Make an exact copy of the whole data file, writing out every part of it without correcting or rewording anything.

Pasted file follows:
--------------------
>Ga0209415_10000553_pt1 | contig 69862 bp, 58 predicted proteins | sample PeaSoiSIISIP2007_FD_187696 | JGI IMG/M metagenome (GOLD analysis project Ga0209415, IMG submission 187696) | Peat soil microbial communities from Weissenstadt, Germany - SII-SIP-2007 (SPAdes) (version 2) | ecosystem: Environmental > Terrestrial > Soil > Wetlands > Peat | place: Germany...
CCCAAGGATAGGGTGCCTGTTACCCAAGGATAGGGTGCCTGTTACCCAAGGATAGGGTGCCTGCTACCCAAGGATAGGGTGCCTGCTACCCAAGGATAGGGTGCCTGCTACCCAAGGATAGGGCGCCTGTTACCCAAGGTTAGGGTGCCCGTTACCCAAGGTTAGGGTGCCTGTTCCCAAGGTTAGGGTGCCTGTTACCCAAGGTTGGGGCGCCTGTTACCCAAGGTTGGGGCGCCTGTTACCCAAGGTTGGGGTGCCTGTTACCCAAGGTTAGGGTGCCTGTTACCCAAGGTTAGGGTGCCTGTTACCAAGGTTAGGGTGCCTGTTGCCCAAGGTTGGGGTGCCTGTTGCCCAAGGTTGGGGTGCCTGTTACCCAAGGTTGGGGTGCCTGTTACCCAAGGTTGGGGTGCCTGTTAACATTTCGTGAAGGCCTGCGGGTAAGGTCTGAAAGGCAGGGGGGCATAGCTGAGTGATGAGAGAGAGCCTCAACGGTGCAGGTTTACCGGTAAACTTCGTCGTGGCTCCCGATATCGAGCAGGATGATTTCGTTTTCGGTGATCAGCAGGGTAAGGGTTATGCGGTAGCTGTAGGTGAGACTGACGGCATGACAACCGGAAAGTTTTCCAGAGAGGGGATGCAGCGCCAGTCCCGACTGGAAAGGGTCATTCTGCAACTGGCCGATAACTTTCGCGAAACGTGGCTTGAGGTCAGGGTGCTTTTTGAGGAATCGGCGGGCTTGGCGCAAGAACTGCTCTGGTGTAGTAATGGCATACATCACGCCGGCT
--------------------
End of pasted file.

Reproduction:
>Ga0209415_10000553_pt1 | contig 69862 bp, 58 predicted proteins | sample PeaSoiSIISIP2007_FD_187696 | JGI IMG/M metagenome (GOLD analysis project Ga0209415, IMG submission 187696) | Peat soil microbial communities from Weissenstadt, Germany - SII-SIP-2007 (SPAdes) (version 2) | ecosystem: Environmental > Terrestrial > Soil > Wetlands > Peat | place: Germany...
CCCAAGGATAGGGTGCCTGTTACCCAAGGATAGGGTGCCTGTTACCCAAGGATAGGGTGCCTGCTACCCAAGGATAGGGTGCCTGCTACCCAAGGATAGGGTGCCTGCTACCCAAGGATAGGGCGCCTGTTACCCAAGGTTAGGGTGCCCGTTACCCAAGGTTAGGGTGCCTGTTCCCAAGGTTAGGGTGCCTGTTACCCAAGGTTGGGGCGCCTGTTACCCAAGGTTGGGGCGCCTGTTACCCAAGGTTGGGGTGCCTGTTACCCAAGGTTAGGGTGCCTGTTACCCAAGGTTAGGGTGCCTGTTACCAAGGTTAGGGTGCCTGTTGCCCAAGGTTGGGGTGCCTGTTGCCCAAGGTTGGGGTGCCTGTTACCCAAGGTTGGGGTGCCTGTTACCCAAGGTTGGGGTGCCTGTTAACATTTCGTGAAGGCCTGCGGGTAAGGTCTGAAAGGCAGGGGGGCATAGCTGAGTGATGAGAGAGAGCCTCAACGGTGCAGGTTTACCGGTAAACTTCGTCGTGGCTCCCGATATCGAGCAGGATGATTTCGTTTTCGGTGATCAGCAGGGTAAGGGTTATGCGGTAGCTGTAGGTGAGACTGACGGCATGACAACCGGAAAGTTTTCCAGAGAGGGGATGCAGCGCCAGTCCCGACTGGAAAGGGTCATTCTGCAACTGGCCGATAACTTTCGCGAAACGTGGCTTGAGGTCAGGGTGCTTTTTGAGGAATCGGCGGGCTTGGCGCAAGAACTGCTCTGGTGTAGTAATGGCATACATCACGCCGGCT